My dad is one of the original patent holders for the foundational material and shape that became the most sought-after piece of personal protective equipment during the global pandemic. Decades ago, he played with different non-woven fibers and learned how to make a variety of form factors, talking to people all over 3M about what he had. Once, he and a co-worker landed on the idea of making a non-woven bra cup. After a female co-worker tried it and said it was the most uncomfortable bra she’d ever worn, it was just a matter of time before the guys assuaged their bra-based failure by putting the cup over their lower face and realizing they had, in fact, created a solution. It had a different function than originally intended, but infinitely more useful. It turns out – the disposable face mask respirator, the foundation of the N95, was born.
Above all, my dad liked to be productive.
A day by the lake for the rest of us meant a day raking weeds, building a wall or digging a trench. He lived to be useful. Towards the end of his life, I asked him what his favorite invention was. He readily offered his answer: 3M™ Coban™ Self Adherent Wrap or Coban™. Coban is a self-adhering medical wrap – a thin, conformable bandage that sticks to itself but not to skin. Incredibly useful and extremely gentle – it doesn’t damage even very fragile skin. Coban has myriad uses in the medical field: It holds a bandage in place, applies gentle pressure to a wound site, secures an IV port, acts as a conformable brace for a sore wrist or ankle, and protects a vulnerable joint or bruise. My dad had a Coban cushion in place on his bruised arm when he passed. Beyond that official utility, Coban has lots of uses, both decorative and therapeutic, in the veterinary field. Although it is commonly used to wrap the legs of large animals, I recently visited a friend who was using it to try and correct the tiny legs of a lame baby chick. As you will discover if you ever visit my house, it works wonderfully as a tree wrap, protecting young trees from hungry winter voles or providing a “bandage” to a tree trunk wounded in a storm. It holds tomato branches to their cages, gently securing them so they stay off the ground, and the colored versions have endless uses for marking outdoor tools or adding some colorful security to Halloween costumes.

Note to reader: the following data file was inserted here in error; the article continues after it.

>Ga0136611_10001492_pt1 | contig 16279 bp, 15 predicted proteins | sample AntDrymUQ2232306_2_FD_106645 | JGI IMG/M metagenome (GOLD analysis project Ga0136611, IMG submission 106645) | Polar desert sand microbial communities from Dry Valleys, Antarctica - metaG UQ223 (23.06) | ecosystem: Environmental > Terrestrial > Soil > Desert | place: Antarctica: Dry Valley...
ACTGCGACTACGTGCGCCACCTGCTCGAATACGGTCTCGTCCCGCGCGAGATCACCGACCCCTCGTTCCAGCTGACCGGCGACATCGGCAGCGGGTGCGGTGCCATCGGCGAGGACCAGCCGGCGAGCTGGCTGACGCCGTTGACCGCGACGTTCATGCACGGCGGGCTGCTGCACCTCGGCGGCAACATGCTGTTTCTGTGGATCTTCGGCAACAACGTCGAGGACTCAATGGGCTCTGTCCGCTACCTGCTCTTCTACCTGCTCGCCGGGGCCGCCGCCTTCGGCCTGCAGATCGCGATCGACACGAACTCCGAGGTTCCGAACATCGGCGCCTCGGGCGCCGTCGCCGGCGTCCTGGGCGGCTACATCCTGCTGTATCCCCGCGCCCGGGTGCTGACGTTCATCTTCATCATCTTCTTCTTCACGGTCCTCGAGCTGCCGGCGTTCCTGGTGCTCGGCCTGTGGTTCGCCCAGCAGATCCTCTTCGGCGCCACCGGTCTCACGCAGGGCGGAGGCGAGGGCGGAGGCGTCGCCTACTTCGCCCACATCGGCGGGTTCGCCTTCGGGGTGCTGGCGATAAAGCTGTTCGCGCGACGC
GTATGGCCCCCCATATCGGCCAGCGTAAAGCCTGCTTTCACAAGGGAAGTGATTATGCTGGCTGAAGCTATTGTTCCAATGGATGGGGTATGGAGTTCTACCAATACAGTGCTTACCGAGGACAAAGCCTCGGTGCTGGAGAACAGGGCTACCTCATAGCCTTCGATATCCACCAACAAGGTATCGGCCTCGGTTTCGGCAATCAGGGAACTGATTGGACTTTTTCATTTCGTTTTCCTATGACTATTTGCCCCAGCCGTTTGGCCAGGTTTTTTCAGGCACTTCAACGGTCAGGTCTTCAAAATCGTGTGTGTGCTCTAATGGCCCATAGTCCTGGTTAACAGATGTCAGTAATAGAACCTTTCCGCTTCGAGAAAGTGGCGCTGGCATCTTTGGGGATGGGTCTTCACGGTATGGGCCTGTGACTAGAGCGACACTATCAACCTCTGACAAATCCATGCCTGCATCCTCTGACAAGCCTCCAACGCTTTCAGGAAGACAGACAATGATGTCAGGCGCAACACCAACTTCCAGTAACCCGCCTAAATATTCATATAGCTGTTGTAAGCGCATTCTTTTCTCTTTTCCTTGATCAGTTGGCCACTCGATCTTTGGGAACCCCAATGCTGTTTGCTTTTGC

Coban reflects its inventor: incredibly useful and extremely gentle.
I can’t recall a time when my dad bragged about his many accomplishments. His stories were often self-deprecating or told in such a way as to shift the spotlight off himself and on to others. He was a Corporate Scientist at 3M, the highest level of innovator at one of the world’s most innovative companies. He was inducted into 3M’s Carlton Society – a peer-nominated society for those who demonstrate exceptional leadership during a successful product or material innovation – in the middle of his career. I now regret that, upon attending the induction ceremony as a child, I was disappointed in my dad when I realized for the first time that his job as an “engineer” had nothing to do with driving a train. Even 20 years after his retirement, he is remembered as the pioneer whose work drove the initiation of several successful product lines at 3M.
Most of all, I appreciate my dad as a loving and generous father who valued his family. He loved my mom above anyone else and kept her needs and wishes front and center of his never-ending To-Do list. He maintained strong and positive relationships with his siblings through to their passing. As he aged, his favorite topics to talk about were his kids and grandkids. With each update on a grandchild he would ask, “Are they happy?” or “Do they like that job?” That’s truly all he wanted for them – to be happy and to have the opportunity to work at something they enjoyed and valued.
I am sad that my father has passed on, but I am even more grateful that I was blessed to be his daughter, that he was my children’s grandfather and that we were all able to learn from and love him all through our lives.
Rest in peace, Dad.